A fish tale: Michigan lawmakers tour Asian carp choke point in Illinois

Melissa Nann Burke
The Detroit News

Eleven bipartisan members of Michigan's congressional delegation trekked to the Des Plaines River in Illinois on Monday to tour the site of a future waterway project where officials hope to halt the progress of Asian carp toward the Great Lakes. 

The lawmakers got an aerial overview by helicopter, as well as a ground-level briefing from the U.S. Army Corps of Engineers on its $778 million plan for stopping the invasive fish. The proposal includes fortifying the Brandon Road Lock and Dam near Joliet, which officials have identified as a choke point to halt the spread of the invasive species.

FILE - In this June 13, 2012, file photo, Asian carp, jolted by an electric current from a research boat, jump from the Illinois River near Havana, Ill. The governor of Illinois, Democrat J.B. Pritzker, is authorizing initial steps toward installation of technologies in a Chicago-area waterway to prevent Asian carp from reaching Lake Michigan. (AP Photo/John Flesher, File)

The multi-layered plan includes devices such as loudspeakers, electric shocks and air bubble curtains at the site between Lake Michigan and the Illinois River, which the destructive carp have overrun.

Congress still needs to authorize and allocate funding for the project.

"We all saw firsthand the importance of the efforts that can be undertaken to prevent this from getting in, and we've got to get it done as quickly as we can," said Rep. Fred Upton of St. Joseph, the delegation's senior Republican.  

"Once we get the funds approved, they could begin the full design work as early as January."

Upton acknowledged the concerns from some corners about the $778 million price tag but said the initial estimate by the Army Corps could change as much as 60 percent up or down as the agency does more engineering and design work on the technology.

"They admit that they at this point in time have put in a high number only as a cushion until they can put in through the design process what they need because there are unknowns as they go into this area of dredging and some of the new technologies," said Sen. Debbie Stabenow, D-Lansing.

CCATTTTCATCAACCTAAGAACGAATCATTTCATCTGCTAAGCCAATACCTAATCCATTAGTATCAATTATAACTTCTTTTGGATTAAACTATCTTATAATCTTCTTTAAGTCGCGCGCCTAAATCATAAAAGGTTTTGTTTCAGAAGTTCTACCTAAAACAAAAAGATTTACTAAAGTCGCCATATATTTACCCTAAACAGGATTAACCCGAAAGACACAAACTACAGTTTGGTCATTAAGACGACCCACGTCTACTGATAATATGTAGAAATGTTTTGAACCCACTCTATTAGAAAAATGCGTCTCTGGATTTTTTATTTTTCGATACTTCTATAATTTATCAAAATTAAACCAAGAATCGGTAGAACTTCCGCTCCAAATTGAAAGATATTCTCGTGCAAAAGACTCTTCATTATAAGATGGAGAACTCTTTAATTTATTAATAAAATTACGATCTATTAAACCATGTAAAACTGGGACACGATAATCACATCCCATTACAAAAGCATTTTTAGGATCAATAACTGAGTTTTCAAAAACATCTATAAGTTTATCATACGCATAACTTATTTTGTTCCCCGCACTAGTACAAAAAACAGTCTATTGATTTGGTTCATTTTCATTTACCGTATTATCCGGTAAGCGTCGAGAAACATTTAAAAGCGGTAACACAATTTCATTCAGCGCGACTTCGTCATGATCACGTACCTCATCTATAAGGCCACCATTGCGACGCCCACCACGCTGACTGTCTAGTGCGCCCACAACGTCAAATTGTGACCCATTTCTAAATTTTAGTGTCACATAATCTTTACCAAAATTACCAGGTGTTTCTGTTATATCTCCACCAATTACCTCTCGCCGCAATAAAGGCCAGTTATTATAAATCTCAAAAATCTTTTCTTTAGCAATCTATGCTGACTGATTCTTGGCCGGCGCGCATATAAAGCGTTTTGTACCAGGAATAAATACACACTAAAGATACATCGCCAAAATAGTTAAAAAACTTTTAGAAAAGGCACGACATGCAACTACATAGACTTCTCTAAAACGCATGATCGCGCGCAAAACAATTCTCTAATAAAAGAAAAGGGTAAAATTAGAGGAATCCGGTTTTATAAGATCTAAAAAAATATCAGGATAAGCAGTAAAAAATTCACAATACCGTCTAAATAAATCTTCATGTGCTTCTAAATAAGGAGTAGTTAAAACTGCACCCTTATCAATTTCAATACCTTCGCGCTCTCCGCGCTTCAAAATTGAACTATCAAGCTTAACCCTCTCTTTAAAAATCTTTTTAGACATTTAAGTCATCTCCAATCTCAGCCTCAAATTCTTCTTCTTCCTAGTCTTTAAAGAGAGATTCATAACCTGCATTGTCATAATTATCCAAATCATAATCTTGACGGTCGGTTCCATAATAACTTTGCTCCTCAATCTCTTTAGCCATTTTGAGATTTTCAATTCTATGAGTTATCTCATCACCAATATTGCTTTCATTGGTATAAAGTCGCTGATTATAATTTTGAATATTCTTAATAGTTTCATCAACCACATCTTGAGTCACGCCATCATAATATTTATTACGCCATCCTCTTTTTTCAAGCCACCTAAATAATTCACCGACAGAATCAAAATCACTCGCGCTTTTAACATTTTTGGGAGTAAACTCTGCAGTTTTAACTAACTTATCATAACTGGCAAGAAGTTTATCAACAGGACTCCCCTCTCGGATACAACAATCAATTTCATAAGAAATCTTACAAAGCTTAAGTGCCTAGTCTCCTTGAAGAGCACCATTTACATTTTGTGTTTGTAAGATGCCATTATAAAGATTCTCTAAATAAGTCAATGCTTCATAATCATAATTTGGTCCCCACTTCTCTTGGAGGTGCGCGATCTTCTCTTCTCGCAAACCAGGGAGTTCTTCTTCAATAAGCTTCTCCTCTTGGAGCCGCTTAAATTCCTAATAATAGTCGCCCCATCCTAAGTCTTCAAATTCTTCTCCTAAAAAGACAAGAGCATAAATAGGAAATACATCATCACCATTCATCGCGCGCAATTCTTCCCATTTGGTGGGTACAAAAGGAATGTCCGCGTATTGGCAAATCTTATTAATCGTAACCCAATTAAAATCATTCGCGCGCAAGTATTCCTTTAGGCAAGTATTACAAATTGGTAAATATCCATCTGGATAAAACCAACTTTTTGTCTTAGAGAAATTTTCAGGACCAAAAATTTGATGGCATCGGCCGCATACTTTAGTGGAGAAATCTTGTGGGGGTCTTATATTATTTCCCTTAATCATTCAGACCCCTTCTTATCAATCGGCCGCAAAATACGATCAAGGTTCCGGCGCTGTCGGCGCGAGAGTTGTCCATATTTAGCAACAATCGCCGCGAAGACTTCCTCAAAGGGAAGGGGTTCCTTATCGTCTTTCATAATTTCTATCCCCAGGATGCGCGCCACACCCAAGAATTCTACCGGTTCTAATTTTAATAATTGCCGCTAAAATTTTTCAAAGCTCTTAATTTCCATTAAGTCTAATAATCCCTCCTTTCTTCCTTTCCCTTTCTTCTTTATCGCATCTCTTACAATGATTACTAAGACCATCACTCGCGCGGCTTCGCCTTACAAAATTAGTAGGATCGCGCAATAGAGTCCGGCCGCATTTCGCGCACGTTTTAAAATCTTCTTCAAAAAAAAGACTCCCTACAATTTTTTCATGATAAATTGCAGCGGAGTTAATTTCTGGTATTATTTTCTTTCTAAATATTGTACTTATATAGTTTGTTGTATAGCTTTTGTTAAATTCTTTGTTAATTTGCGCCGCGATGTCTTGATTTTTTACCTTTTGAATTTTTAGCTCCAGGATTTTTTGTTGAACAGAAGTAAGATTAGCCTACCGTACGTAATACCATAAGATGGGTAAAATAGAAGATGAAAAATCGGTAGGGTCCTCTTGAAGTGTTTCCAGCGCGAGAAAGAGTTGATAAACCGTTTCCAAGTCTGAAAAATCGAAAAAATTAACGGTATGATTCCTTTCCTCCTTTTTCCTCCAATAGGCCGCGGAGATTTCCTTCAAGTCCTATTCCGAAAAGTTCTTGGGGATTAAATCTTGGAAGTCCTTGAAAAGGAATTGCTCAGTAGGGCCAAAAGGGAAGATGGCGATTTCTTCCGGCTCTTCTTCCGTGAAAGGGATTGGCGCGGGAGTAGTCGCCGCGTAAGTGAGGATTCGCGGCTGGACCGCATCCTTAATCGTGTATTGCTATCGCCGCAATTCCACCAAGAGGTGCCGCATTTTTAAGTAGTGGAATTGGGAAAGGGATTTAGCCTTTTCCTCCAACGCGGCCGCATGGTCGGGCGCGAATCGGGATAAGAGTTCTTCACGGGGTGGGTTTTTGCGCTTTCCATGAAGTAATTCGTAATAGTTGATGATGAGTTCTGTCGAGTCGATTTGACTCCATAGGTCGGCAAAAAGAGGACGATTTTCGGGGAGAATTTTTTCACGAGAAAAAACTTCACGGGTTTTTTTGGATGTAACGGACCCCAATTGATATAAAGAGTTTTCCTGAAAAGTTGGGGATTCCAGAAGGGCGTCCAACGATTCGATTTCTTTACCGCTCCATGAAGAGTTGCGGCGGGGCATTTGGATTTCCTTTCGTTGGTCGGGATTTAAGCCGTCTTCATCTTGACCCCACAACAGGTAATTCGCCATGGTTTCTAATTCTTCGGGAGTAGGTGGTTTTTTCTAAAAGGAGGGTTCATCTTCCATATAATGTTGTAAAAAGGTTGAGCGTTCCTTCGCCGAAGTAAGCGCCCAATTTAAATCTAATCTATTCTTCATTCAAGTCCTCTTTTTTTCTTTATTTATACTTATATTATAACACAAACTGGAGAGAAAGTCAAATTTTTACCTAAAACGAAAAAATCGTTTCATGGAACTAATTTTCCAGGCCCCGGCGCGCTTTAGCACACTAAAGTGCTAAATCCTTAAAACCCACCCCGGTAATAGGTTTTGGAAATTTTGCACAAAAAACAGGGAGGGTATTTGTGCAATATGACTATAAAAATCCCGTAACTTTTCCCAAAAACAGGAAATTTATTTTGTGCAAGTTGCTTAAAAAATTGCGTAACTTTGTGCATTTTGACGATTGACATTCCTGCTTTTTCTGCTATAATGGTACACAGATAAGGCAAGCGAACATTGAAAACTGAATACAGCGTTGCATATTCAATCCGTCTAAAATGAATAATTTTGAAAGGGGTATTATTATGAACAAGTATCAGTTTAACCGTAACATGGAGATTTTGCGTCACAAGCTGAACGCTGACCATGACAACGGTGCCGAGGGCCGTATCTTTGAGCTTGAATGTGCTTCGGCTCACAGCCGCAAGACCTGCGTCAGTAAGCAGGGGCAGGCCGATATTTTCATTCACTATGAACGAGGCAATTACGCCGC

Stabenow, who co-chairs the Senate Great Lakes Caucus, said Lt. General Todd Semonite, chief of engineers, participated in Monday's events and reaffirmed the Army Corps’ support "for this being a top project for them to move forward on."

Monday's meetings were also joined by state officials from Michigan and Illinois, including representatives of the offices of Michigan Gov. Gretchen Whitmer and Illinois Gov. J.B. Pritzker, both Democrats. 

"This is significant because the former governor of Illinois was not supportive of moving forward with this project, and it has a local share that’s required of 35 percent," Stabenow said, referring to former Illinois Gov. Bruce Rauner, a Republican.

"So it’s extremely positive now that both our governor and the governor of Illinois are taking the lead on the state share. Michigan has put aside some funding and Illinois has put aside some funding to get started on project engineering and design."

Eleven members of Michigan's congressional delegation visit the Brandon Road Lock and Dam near Joliet, Illinois, on Monday, July 1, 2019.

Illinois, the project's non-federal sponsor, plans to spend $2.5 million for next year in part to acquire about 17 acres of land on along the river in to build the project, Upton said.

"That's the first step — only the first step," he said. "Other states are going to need to be contributing, as well." 

Some Illinois lawmakers have not supported the plan at Brandon Road, citing concerns about disrupting commercial vessels traveling the busy waterway.

Rep. Debbie Dingell, D-Dearborn, suggested that lawmakers convene the House Great Lakes Caucus in Washington before Congress breaks for the August recess to rally support for the project and "let them see our enthusiasm for it," Upton said. 

"I think that we can" get Illinois members to back the plan, Upton said.

"That’s why our Great Lakes Caucus meeting will be important later this month. My sense is the Illinois folks have had their 'come to Jesus moment.' For a long time, they thought we simply wanted to stop the whole river, but now the corps has identified a way that can block the fish but keep the shipping open."